Another day, another bowl of breakfast to bookmark.
Pura is a Bosnian cornmeal porridge that featured heavily on my breakfast table. It was an inexpensive pantry staple must that was quick, easy and created the best base for any savoury toppings we had on hand. It was a weekend comfort food, but more often than not it was primed for those weekdays where time wasn't on our side, especially when it was a scramble to get out the door.
From Italian polenta and Southern grits to East African ugali and Chilean pastel de choclo, there are many cuisines that already praise a bowl of maize. As expected across the Balkans, there are also slight iterations of pura being spooned - kačamak in Macedonia, močnik in Slovenia, and mămăligă in Romania - all featuring the likes of cornmeal usually boiled in water or milk, seasoned to taste and served with a good dose of dairy.
Pura is typically made with cornmeal that has been boiled in salted water and finished with regular or buttermilk, and topped with kajmak (a clotted cream), yoghurt, or sour cream (make your own with this easy recipe). If you're feeling a little edgy then garlic and cheese can also be thrown into this mix or even topped with chopped cured beef. This naturally gluten-free bowl is great all year round and is best eaten warm/hot as it sets relatively quickly.
Cornmeal and polenta are terms that can be used interchangeably and are often referring to the same creamy golden ticket. While cornmeal typically refers to the ingredient, polenta the dish, we're not going to hold you back from wielding your porridge potential based on a technicality. Instead, I'm here to make sure you use cornmeal or instant polenta, which is much coarser than semolina and cornflour and saves you on the drawn-out cooking time. I did promise 5-ish minutes, didn't I?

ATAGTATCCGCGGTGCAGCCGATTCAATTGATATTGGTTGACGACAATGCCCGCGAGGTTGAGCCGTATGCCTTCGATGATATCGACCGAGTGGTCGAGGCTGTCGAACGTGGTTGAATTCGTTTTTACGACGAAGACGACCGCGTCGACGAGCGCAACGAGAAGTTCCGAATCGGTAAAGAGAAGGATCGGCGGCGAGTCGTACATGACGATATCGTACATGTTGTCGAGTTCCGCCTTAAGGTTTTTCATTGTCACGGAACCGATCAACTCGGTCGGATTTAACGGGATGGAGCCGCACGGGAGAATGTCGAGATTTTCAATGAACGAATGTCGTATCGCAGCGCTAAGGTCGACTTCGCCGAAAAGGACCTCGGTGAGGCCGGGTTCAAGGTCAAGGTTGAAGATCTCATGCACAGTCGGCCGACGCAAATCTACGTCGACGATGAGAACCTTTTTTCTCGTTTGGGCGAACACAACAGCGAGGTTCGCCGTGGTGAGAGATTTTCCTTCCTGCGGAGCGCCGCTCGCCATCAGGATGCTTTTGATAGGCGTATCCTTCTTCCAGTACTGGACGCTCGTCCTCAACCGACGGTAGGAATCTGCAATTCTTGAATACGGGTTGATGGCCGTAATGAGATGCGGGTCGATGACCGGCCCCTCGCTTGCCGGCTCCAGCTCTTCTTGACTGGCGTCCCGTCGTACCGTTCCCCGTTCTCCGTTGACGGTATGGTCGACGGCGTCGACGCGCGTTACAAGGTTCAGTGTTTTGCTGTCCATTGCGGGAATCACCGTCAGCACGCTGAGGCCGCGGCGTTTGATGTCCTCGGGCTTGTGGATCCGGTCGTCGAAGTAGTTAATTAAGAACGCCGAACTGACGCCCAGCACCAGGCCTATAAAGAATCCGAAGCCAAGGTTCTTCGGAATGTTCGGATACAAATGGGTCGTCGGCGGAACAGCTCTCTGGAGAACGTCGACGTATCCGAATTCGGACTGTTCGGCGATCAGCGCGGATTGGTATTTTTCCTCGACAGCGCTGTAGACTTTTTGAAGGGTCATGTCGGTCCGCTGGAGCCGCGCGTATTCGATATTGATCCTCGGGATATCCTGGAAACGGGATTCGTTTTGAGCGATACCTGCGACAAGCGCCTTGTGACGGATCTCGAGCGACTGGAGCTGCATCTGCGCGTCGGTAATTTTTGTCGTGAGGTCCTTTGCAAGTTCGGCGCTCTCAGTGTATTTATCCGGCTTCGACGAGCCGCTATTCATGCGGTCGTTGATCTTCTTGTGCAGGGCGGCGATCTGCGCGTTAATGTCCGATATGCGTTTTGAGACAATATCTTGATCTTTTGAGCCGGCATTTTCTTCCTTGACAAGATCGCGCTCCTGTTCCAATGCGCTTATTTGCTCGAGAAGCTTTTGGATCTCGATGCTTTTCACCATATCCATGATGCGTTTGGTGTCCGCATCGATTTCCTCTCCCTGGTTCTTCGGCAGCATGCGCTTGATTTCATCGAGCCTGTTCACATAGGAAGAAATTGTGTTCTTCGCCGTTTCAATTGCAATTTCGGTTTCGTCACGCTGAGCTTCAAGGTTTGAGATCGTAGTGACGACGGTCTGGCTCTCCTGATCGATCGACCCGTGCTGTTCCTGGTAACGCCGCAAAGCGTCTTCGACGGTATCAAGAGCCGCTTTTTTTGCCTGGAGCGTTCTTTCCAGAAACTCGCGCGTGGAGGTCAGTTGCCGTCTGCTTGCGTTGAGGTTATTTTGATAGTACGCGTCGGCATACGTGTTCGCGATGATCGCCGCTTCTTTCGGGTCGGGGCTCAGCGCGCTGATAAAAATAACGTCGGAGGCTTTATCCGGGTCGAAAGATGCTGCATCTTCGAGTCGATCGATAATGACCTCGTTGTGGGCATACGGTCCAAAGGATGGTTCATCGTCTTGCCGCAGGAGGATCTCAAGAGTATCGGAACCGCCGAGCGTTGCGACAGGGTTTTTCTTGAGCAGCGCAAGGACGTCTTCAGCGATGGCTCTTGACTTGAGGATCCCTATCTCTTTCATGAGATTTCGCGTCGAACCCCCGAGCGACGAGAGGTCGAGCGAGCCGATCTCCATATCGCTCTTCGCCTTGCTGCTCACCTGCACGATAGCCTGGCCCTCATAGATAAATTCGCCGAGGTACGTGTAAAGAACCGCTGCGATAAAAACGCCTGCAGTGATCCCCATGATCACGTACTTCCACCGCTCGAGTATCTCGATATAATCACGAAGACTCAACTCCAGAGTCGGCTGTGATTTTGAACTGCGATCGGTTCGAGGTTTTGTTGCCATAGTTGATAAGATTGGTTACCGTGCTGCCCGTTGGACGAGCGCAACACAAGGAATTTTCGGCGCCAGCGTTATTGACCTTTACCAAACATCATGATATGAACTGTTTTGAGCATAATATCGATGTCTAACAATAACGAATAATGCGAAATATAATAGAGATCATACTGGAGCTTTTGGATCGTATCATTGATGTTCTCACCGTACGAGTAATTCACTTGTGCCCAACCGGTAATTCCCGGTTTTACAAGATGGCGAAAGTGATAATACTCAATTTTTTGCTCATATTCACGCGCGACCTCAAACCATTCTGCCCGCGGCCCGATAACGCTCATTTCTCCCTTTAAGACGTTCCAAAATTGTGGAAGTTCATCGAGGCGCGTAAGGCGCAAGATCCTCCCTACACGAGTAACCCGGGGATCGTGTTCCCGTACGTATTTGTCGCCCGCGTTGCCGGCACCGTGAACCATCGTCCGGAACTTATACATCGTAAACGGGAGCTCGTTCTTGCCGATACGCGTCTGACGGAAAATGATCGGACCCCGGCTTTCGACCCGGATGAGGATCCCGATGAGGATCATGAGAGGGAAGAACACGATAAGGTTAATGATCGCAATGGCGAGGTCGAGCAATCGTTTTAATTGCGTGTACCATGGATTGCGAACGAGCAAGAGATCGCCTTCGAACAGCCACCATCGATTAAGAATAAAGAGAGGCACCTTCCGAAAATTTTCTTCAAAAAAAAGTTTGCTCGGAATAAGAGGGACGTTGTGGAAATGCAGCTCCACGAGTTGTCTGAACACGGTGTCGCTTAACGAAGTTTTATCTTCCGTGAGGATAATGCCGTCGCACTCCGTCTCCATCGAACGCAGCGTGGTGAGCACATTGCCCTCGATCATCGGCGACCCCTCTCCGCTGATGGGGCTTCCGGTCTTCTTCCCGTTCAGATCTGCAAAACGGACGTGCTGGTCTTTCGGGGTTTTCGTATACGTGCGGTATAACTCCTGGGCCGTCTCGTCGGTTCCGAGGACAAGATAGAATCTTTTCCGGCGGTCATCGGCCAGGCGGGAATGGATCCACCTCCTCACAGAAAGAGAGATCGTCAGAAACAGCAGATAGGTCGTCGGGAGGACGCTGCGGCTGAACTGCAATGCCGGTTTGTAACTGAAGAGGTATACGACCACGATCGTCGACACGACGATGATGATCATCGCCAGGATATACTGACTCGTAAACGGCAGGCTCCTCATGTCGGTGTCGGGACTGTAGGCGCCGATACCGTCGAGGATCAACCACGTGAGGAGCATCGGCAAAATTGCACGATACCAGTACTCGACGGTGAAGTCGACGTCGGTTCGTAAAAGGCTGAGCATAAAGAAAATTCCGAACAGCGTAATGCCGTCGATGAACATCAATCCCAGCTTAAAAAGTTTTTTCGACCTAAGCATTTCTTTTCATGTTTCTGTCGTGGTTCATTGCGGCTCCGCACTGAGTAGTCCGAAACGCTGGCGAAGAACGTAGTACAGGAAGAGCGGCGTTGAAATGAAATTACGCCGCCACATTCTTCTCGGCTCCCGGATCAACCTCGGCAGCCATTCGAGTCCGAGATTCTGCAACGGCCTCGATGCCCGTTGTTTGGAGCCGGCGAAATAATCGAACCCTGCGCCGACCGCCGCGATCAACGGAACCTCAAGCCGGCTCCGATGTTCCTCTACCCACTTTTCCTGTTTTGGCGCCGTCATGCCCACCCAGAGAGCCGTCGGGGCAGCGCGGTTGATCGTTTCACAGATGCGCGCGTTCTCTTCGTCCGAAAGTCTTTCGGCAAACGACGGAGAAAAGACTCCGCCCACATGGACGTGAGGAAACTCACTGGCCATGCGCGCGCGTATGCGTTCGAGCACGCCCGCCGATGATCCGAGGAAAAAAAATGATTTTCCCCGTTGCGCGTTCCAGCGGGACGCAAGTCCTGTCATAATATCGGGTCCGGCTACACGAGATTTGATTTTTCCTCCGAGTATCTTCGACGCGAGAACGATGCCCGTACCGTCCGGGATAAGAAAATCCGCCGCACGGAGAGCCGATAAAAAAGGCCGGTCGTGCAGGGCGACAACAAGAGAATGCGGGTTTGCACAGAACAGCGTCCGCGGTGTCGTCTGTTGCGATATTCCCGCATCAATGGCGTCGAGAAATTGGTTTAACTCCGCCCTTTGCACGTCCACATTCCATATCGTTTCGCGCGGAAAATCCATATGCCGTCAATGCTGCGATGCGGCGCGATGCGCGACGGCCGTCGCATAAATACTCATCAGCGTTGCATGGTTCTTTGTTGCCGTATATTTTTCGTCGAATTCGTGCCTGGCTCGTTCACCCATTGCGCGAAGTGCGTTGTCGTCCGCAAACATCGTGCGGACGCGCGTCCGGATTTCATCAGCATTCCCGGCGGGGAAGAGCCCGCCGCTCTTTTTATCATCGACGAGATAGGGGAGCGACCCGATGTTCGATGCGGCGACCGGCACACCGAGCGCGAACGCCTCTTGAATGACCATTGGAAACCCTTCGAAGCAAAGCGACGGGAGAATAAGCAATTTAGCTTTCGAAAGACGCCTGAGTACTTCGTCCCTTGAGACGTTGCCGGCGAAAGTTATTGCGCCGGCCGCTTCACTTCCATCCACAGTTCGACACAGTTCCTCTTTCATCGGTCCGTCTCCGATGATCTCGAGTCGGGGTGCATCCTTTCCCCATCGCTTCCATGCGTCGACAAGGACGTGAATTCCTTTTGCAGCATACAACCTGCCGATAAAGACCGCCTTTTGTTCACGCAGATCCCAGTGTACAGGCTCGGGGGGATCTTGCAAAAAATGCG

How to make pura at home
Heat 2 cups of water in a medium saucepan. Add 50 g butter, a hearty pinch of salt and bring to the boil, ensuring the butter has melted. Reduce the heat and add 1 cup cornmeal or polenta, stirring consistently for 3-4 minutes until the water has evaporated and the soft porridge remains. This is also where you can add extra butter for creaminess or crumble in some of your favourite cheese if cheese is your life. #cheeseisalwayslife
Heat 2 cups of milk or buttermilk until hot, not boiling. In the interest of time, you would want to heat the milk and porridge at the same time so they are both warm.
Divvy up your porridge between two bowls. Pour the warm milk over the top.
If you used buttermilk and/or cheese, you can salt and pepper to taste. If you used regular (or sweet) milk you can salt, to taste.
Serve with a dollop of sour or clotted cream and go forth with a big spoon.
Don't panic if you don't eat all the polenta in one sitting or if it cools and hardens in the saucepan. It also makes a great base for a batch of polenta chips for later that night. Boom!
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